The city did not respond to Whitney’s retaliation claim, which he said “expressed his professional opinion with the police department on a wide variety of malpractice issues.” Whitney said that his dismissal was related to an investigation about leaked information and he was charged with improperly handling the information. Wilkinson said he was cleared of the leaked case, but Whitney was still fired, saying it was related to erasing personal data, including family photos, from his work phone.

When Whitney left the department, Vallejo Mayor Bob Sampayne wrote a recommendation letter that also related to Whitney’s claim. “Frankly, I believe that because John talked about a negative culture on the Vallejo Police Department, his reputation was filthy by those who didn’t want to broadcast any ‘dirty laundry’,” the letter. it is said.

A city spokeswoman said Thursday that Whitney was unavailable for comment about his retaliation claim or described in the badge-bending tradition.

Attempts to reach the retired police chief, Bidu, by phone on Thursday and Friday were not immediately successful, and an email to the Valejo Police Officers Association was not immediately returned on Friday. His current employer, Pacific Gas & Electric, refused to provide Bidou, but said in a statement that the company “is aware of these serious allegations that do not reflect our company’s values ​​nor the expectations of our employees . “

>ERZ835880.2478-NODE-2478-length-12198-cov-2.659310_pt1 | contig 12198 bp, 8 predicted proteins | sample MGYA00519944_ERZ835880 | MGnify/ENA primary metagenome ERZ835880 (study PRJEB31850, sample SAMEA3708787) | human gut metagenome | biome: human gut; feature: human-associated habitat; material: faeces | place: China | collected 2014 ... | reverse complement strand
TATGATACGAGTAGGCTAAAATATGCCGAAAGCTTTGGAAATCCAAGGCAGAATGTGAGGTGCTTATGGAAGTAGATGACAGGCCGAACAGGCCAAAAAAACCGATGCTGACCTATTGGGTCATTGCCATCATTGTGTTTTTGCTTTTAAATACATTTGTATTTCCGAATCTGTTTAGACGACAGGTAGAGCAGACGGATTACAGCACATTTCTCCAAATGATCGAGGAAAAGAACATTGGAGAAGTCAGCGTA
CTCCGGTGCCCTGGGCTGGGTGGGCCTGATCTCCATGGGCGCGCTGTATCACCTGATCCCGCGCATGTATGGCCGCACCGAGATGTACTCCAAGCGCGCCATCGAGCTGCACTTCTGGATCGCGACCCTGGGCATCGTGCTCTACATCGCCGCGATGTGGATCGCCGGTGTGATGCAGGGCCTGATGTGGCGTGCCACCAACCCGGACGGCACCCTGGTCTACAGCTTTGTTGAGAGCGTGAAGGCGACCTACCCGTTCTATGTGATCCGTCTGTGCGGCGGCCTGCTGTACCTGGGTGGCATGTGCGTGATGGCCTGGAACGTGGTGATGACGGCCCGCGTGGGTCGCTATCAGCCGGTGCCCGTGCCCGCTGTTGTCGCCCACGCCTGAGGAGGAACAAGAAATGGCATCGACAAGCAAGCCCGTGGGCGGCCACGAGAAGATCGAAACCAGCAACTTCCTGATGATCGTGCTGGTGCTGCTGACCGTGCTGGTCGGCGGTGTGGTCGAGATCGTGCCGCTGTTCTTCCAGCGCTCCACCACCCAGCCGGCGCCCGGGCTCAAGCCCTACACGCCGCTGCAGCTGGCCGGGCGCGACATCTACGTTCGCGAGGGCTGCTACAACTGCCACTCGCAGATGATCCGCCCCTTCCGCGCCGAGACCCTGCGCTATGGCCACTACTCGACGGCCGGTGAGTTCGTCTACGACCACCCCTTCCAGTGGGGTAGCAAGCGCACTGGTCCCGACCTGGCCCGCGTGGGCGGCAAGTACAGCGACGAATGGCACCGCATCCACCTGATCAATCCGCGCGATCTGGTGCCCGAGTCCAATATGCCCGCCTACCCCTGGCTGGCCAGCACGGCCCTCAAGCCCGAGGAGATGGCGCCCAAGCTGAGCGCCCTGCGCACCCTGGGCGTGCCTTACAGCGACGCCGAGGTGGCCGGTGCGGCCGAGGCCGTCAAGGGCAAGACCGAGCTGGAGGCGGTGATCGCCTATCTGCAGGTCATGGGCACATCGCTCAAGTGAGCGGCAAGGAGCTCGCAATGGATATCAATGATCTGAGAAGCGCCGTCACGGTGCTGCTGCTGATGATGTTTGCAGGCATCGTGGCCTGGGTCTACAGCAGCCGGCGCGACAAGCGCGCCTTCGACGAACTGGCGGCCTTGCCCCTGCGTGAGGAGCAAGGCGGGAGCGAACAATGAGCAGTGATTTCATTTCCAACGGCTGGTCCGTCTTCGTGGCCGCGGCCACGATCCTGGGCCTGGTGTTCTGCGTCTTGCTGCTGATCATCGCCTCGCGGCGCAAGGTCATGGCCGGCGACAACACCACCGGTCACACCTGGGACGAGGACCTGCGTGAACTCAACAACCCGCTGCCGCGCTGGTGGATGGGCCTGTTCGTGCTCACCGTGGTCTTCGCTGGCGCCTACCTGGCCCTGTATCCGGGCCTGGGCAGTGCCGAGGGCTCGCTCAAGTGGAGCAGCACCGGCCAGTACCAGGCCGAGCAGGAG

In a statement, City Manager Greg Nhoff said that last year Sampan alerted him to “disturbing allegations”, prompting him to ask Bido about the claim of bending the badge. The then chief told Nhoff that he had previously investigated the claim and that it had “not been confirmed,” Nahoff said.